The Last Day at Work
Physical prototyping & Coding
13/4 - 2018
For our course Games and Play we were told to create a game. The game had to have some kind of digital element implemented and we were all told to create a concept. Erik, one from our group, introduced the concept of walking within a digital environment with the help of pure sound to the class. I was immediately hooked and wanted to join. In total we were five people on the project and started out our journey.
My role for this project was to design UI, code the game mechanics, physical prototyping and user testing
HTML SASS JS Arduino
Writing this is a couple of months after completing this project. I will try to remember each process the best I can but this text might be updated in the future if I find more documentation.
Concept development and testing
We started brainstorming around the concept of walking through digital space with sound. We wanted to implement gameplay that was recognizable in order to save time and have some kind of structure ready. We knew that development time could be large so we wanted to ensure that we would make everything on schedule.
Pressure sensitive shoes
Instead of using digital rooms and pure sound as it was to confusing while testing we started to try out a whack-a-mole type of gameplay. We put out tape on the floor and started playing sounds to see if you could figure out which square was which while trying to stomp on it.
We tried out multiple different amount of squares (9x9, 4x4 etc) in combination of trying to figure out and remembering which sound belonged to which square. These sounds were determined by a Gamemaster who supervised each game.
Gamemaster controlling sounds
We started to have some kind of breakthrough while at the same time it was hard to remember which sound was which. However we ran out of time and it was time to present what we had at the time and get some consulting of how we should proceed. Our mentors liked our progress but felt that we needed a more solid gameplay experience. The term Gamify was used frequently. We started doing even more research based on our ideas and tried to transform the ideas into something that was more like we had from the beginning. We wanted the game to be immersive and something that could be set up in a museum environment.
From the beginning there was pressure sensors in the shoes. This was transformed into stepping plates. The plates would be controlled via Arduino with wires connected to them. The plates would have conductive tape on each side. When stepped on the circuit would be closed which then tells the Arduino that it was active - basically a very big button. Simple mechanics that actually worked wonders. However we needed it to feel right. It had to have THE feeling that made you feel satisfied and immersed when stepping on it.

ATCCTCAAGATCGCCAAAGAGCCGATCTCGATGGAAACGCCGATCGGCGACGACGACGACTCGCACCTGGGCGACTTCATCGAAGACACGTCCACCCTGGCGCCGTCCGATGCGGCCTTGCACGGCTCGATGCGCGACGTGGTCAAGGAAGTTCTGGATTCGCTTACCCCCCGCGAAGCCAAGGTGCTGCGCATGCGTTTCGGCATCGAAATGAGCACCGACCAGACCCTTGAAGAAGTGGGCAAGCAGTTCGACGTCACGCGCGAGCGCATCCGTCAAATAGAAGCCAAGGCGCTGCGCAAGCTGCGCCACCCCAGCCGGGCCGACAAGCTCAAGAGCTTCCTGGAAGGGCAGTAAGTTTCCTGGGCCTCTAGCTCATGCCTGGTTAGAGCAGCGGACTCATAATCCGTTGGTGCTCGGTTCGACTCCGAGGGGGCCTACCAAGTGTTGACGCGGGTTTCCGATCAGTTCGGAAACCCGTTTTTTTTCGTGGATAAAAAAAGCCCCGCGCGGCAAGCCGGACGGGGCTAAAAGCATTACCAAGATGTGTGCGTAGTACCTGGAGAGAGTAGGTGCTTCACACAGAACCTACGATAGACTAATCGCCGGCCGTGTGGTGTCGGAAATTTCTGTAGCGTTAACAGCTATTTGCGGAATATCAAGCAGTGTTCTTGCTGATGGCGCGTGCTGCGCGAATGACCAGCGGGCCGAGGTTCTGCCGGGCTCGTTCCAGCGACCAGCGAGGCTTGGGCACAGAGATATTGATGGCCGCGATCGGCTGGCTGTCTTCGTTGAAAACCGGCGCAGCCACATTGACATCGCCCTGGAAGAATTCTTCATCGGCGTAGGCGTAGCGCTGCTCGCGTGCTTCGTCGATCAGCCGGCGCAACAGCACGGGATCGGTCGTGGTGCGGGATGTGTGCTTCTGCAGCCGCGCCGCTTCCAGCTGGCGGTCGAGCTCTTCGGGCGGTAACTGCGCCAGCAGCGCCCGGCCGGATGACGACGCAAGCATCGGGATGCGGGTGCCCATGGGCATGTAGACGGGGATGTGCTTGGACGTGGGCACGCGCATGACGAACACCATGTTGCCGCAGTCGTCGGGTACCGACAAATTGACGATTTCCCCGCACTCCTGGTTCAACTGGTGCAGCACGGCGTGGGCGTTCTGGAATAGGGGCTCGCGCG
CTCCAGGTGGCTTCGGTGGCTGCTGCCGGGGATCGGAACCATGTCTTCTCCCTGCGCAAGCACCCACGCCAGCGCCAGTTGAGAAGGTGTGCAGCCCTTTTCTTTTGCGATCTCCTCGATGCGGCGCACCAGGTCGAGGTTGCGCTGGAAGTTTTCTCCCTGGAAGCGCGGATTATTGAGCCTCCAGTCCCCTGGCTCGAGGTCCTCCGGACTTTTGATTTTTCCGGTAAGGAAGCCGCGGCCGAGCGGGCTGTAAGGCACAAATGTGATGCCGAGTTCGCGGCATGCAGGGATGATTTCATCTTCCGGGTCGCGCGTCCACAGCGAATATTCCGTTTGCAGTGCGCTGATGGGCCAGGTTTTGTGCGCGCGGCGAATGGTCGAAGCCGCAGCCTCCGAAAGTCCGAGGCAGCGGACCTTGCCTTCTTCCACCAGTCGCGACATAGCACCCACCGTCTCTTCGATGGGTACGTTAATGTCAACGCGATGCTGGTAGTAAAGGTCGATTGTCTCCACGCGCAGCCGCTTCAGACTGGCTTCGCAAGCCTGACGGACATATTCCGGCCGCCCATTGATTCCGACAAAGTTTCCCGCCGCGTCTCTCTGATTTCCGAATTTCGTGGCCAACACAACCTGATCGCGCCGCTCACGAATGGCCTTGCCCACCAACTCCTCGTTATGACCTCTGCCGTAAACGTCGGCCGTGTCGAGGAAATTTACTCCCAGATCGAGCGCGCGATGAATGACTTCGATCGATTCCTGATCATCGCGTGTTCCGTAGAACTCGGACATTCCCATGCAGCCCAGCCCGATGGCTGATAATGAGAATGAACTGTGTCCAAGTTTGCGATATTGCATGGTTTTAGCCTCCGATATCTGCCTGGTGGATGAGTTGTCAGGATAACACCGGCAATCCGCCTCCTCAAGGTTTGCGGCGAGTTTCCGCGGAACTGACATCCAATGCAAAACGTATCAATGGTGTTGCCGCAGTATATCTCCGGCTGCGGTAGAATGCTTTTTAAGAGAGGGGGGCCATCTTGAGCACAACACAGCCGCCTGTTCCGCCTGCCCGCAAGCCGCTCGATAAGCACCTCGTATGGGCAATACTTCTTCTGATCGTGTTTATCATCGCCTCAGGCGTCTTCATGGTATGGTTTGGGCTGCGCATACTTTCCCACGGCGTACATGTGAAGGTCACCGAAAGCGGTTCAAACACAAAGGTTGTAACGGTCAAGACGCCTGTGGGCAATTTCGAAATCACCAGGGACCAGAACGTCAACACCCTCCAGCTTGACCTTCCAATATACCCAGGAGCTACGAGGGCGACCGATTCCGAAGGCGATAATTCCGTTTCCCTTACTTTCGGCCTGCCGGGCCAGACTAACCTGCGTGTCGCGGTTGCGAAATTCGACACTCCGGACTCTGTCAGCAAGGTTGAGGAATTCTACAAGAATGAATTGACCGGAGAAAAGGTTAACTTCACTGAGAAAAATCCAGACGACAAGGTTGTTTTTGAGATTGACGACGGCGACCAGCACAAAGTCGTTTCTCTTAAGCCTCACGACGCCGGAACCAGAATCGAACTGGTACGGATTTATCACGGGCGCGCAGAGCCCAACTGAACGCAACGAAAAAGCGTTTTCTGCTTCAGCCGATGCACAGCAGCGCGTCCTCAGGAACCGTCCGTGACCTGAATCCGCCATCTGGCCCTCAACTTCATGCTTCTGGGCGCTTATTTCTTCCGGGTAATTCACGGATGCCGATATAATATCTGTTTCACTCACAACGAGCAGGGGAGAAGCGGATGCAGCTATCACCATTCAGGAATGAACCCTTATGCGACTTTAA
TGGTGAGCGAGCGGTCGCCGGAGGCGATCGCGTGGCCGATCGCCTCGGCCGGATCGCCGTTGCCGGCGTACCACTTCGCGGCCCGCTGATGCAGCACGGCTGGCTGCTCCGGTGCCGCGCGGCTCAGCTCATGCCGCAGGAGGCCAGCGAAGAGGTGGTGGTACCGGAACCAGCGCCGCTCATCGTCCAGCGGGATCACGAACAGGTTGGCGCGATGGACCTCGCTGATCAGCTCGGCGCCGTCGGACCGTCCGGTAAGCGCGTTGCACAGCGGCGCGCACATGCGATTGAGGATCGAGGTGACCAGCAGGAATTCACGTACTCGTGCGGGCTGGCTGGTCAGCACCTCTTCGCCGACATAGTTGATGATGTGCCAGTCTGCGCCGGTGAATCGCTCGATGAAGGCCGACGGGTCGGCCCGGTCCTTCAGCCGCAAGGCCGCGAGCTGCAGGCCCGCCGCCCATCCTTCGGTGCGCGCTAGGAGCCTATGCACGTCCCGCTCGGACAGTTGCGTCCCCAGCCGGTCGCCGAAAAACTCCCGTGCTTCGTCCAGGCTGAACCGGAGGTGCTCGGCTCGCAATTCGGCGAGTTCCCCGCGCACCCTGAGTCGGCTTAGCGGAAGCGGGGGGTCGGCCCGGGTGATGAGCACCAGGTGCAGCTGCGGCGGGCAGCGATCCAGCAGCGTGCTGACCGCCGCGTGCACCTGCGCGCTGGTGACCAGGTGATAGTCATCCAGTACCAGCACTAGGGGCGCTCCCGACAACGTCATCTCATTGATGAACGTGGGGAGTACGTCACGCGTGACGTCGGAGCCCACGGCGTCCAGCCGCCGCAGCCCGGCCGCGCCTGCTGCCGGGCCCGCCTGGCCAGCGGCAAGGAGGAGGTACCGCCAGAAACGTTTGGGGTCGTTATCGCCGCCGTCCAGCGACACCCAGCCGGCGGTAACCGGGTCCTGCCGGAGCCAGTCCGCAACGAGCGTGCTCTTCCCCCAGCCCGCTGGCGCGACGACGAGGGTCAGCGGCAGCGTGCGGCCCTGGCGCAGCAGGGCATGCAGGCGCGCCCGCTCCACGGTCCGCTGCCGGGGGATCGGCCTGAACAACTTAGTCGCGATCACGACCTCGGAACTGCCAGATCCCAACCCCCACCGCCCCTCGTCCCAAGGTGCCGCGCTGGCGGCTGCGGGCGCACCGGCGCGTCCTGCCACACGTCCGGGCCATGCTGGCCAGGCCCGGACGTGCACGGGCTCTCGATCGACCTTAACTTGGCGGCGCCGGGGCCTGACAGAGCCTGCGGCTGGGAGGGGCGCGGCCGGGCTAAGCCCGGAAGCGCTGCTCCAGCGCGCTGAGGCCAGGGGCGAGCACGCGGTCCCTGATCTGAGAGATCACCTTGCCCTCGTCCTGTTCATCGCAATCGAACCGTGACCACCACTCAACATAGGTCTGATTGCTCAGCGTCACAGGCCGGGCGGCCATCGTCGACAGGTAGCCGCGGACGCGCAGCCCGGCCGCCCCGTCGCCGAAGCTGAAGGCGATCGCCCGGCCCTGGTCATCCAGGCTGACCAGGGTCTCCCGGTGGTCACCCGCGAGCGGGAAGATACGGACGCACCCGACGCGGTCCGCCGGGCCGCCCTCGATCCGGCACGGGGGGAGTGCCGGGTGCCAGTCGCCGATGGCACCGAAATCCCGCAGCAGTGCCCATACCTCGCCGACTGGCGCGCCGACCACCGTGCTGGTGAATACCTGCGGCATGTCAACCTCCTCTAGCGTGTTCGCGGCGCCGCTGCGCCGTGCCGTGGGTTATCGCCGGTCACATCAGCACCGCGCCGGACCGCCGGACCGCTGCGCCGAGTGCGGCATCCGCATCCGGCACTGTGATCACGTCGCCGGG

Trying out array of materials
Our plates were developed over a span of two weeks of just iterating the different prototypes. Testing with users combined with the software development (More on that later) they were transformed from one day to another.
The plates were quite sensitive and could break anytime. Often because of the cables got loose from the plates. One day when doing testing, one of the plates broke down and Elias started putting together the cables by hand instead in order to continue testing the game and this was a revelation. It introduced a new interaction in order to close the circuit. It looked like he was trying to run around and fix things and it drew parallels to fixing something old that was breaking down. We tried to put the tester in an immersive environment with the help of different sounds (More on feedback and sound later) and we landed in the concept of using an old and broken down factory.
During this project I was the one who took charge of software development. We started using native Arduino code but we knew that we wanted to extend this to a digital screen as well. This meant creating a bridge between the Arduino and a Node server. Luckily there is some great libraries for this. We started using Johnny five which bridged our gap between the two. The main problems we had during development were:
- The plates feedback frequency were so high and glitchy which ended up breaking of our Arduinos. Our fix was when we got a hold of a stronger Arduino.
- The same as above on the software side though. It flooded the websockets with information. After a lot of problem solving we managed to throttle the data while still getting an even stream of data which was manageable.
This resulted in many thousand lines of code. The repo can be found Here. Keep in mind that I have not had the time to clean up the code. It is a bit rough right now but readable.
The best explanation and final result is best showed in this video. However, in the next section I will finish of by talking about feedback, sounds and final thoughts as well.
Feedback and sounds
When the game started looking like the final product we struggled with feedback from the game itself. The feedback in this context means sounds resulting in the user feeling that they are making progress. When researching the subject we happened to come across Juicy feedback. Juicy feedback helped us adding satifactory sounds to the game when increasing tempo, scoring points and other game sounds.
While using Juicy feedback sounds for those kinds of interaction we also needed sounds for each of the machines and for the boss. Erik managed to pull of his angry voice in order to act as the boss. The rest of the sounds were created by us which can be heard in the gameplay video.